Speaking of Alice’s arc – there’s this scene in episode six where she is honest with Julia about how tired she is of not being recognized. Can you break this down?
I’m going to go back, actually, because in episode four we have Virginia, Alice’s mom, and Alice having an exchange about work that doesn’t take her seriously. She says, “I don’t know if it’s because I’m a woman. I don’t know if it’s because I’m black. I had the chance to be part of the writing of these scenes. It was really important to me Daniel and Chris that like one of the only times on the show where you see two black women talking to each other, we weren’t being sacred or forgiving about it, that we had a real conversation . I had to make sure I really felt like two black women with generational differences were honestly talking to each other about their struggles.

How did you do that?
Much of this conversation was about the politics of respectability, which happens a lot from generation to generation, especially in the black community. Each generation is different with its own civil rights struggles. We’re also at the height of civil rights, which is more of a backdrop to the show, but it wasn’t in the backdrop of my mind as Alice. She sees people around her fighting for their rights, people who look like her. So when we come to that scene with Julia in episode five, Alice tried to be strong for so many weeks and to be strong and to be in charge and then she got smashed by someone that she respects a lot. I felt this impostor syndrome both as myself and as Alice.

When you’re the only black person in a space, it’s hard to feel like you’re judged extra, that you have to set a standard for the race, that you hold on to a lot of things that others either don’t have to hold on to or not see you hanging on. It was important for her to have that vulnerable moment to say, “Look. It’s just very difficult. I don’t know any black woman who hasn’t experienced a moment like this professionally or personally. It’s powerful to say, “I can be vulnerable in this space too. I don’t always need to be strong.

Now, I’m never one to want a romantic ending to really tie a nuanced story together, but it’s pretty hard not to be excited about the possibility with Alice and Isaac.
[Laughs.] I know. When I read episode seven, I didn’t see it coming. I didn’t think Alice would ever say yes to one of her mother’s montages. And like you, I don’t want to have a female character suddenly happy and in love. What I think they did well, and what I appreciated was that he gave him confidence. In the few moments they have together, he tells her that she is special, that she is someone who deserves what she wants. It’s something she doesn’t even have with her mother. He is the first person who gives her the impression that she can come into his power. In a way, it’s subversive. Normally it would be a female character doing this for a male character, saying, “Oh, honey, you get it.” I don’t know what season two would entail, but having a supportive person is an interesting thing to portray, especially in this era.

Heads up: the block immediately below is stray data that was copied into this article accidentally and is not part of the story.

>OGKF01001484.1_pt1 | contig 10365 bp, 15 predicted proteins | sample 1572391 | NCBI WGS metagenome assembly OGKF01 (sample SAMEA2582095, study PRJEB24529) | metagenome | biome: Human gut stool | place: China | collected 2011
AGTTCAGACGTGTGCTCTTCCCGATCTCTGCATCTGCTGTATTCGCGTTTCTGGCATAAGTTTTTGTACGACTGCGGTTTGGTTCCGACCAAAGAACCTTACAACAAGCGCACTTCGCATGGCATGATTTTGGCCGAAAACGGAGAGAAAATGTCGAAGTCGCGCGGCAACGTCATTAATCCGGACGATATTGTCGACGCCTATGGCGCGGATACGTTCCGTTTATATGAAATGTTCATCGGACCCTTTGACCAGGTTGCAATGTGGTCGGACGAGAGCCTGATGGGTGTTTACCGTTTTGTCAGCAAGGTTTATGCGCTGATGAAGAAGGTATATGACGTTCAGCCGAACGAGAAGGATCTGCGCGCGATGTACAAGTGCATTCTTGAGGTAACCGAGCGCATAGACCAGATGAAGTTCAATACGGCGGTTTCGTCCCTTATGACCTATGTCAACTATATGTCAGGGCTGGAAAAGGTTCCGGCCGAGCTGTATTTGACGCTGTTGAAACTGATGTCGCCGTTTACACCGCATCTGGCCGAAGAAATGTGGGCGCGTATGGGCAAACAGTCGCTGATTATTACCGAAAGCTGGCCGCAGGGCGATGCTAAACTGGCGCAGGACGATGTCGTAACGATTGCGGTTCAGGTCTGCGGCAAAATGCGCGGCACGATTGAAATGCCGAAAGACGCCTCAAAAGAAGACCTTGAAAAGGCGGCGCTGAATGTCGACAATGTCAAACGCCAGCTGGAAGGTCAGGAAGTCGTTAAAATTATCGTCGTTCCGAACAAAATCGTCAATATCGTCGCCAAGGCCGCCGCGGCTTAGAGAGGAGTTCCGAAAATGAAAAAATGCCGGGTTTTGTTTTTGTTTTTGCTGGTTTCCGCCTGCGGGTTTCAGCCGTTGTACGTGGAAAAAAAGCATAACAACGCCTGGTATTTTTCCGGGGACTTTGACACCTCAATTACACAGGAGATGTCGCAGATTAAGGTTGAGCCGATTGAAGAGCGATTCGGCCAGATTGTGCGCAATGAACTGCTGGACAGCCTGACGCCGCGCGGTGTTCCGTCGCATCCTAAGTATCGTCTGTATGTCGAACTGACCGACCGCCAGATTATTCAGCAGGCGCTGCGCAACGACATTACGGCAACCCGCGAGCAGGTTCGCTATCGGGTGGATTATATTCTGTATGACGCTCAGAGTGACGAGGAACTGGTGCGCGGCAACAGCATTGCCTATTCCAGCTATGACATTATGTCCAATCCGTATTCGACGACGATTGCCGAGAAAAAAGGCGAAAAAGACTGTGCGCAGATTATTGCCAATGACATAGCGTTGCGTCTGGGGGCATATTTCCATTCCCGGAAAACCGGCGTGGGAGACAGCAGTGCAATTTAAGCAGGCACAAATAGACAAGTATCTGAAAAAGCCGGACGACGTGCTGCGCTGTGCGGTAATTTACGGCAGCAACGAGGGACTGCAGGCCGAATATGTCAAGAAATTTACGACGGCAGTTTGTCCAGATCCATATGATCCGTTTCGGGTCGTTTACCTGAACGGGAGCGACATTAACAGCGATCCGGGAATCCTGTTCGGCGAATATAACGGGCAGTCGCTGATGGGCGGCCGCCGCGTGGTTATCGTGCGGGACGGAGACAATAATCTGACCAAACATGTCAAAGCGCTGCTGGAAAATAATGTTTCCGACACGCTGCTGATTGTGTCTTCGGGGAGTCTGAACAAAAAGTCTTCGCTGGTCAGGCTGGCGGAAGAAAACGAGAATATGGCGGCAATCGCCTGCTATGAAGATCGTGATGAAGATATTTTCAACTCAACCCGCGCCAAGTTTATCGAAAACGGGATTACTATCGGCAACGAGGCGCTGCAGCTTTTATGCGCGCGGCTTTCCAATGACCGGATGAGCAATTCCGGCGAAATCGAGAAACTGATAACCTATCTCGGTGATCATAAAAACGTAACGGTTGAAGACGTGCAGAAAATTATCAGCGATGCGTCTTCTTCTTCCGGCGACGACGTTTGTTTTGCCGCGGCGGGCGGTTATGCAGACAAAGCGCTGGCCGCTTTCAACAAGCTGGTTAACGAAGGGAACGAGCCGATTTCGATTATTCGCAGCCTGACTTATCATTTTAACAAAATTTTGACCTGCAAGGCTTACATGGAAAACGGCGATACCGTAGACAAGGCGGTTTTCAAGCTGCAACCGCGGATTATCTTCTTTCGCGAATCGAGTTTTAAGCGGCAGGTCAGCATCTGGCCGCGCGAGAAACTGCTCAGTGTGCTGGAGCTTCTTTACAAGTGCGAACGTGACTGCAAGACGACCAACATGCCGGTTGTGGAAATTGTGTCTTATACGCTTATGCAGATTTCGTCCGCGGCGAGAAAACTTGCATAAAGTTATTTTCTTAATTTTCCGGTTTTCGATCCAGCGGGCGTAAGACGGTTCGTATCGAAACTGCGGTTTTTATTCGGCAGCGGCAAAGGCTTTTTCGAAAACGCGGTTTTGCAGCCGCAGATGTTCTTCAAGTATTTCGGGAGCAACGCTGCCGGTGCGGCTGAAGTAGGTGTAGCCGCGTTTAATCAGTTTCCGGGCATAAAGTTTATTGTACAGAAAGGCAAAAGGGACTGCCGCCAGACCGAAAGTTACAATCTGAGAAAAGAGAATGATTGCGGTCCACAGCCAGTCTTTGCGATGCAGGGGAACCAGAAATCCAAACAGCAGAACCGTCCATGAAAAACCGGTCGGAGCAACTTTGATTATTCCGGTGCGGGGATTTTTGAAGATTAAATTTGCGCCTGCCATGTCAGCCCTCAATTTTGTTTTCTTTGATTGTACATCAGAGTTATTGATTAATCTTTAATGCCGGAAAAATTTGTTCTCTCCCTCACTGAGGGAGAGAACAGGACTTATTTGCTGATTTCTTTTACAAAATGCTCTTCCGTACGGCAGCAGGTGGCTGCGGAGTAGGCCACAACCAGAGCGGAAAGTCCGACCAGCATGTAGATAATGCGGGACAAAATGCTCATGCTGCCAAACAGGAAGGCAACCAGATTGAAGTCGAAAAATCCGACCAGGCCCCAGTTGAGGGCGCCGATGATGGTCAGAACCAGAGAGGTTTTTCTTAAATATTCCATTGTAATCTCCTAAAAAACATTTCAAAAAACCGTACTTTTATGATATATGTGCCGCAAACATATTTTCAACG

Speaking of subverting traditional female tropes, I love that they created a black female character who can’t cook. Historically, black women in America have been cooking and serving on screen for centuries.
I loved it. In the first episode, she was like, “Listen, I’m eating meatloaf at a restaurant.” She couldn’t even crack an egg properly. It is uniquely his.

Back to the food: it was real food and all of Julia Child’s recipes. And I ate so much food, really, really. I don’t know how I still fit into those period costumes at the end. On every occasion, whether I was on stage or not, I was like, “What are we doing today?” We had an amazing food stylist on set, Christine Tobin, and a kitchen on set where they were always cooking. Because we were doing multiple takes, there were like 15 soufflés at one point; I ate coq au vin five days in a row. Christine taught me how to make an omelette and flip it. I hate onions, but I had a sip of the French onion soup; I ate burgers and shakes and fries and cookies. During the sweetbread episode myself, Fran Kranz and Fiona Glascott had never had sweetbreads so we gave them a try.

Did you like them?
I mean, they’re just a vehicle for butter. This is most Julia Child recipes. It looked dodgy, but it was very good.

Have you tried any of Julia’s recipes for yourself?
During the pandemic, my two brothers and I returned home to San Diego. It was all of us together for the first time in years. I tried to make Julia’s beef bourguignon and it was a fail. The recipe is so long and there was a problem with the pancetta. But I made Filipino chicken adobo which was delicious. It wasn’t Julia. I also made my dad a fancy five-course meal with my brothers – Caesar salad, garlic toast, good pasta. I even had a fancy pasta maker to make the fresh pasta. I tend to be the person who always asks, “Are you sure this tastes good?” But you should just let people enjoy your food.

This interview has been edited and condensed for clarity.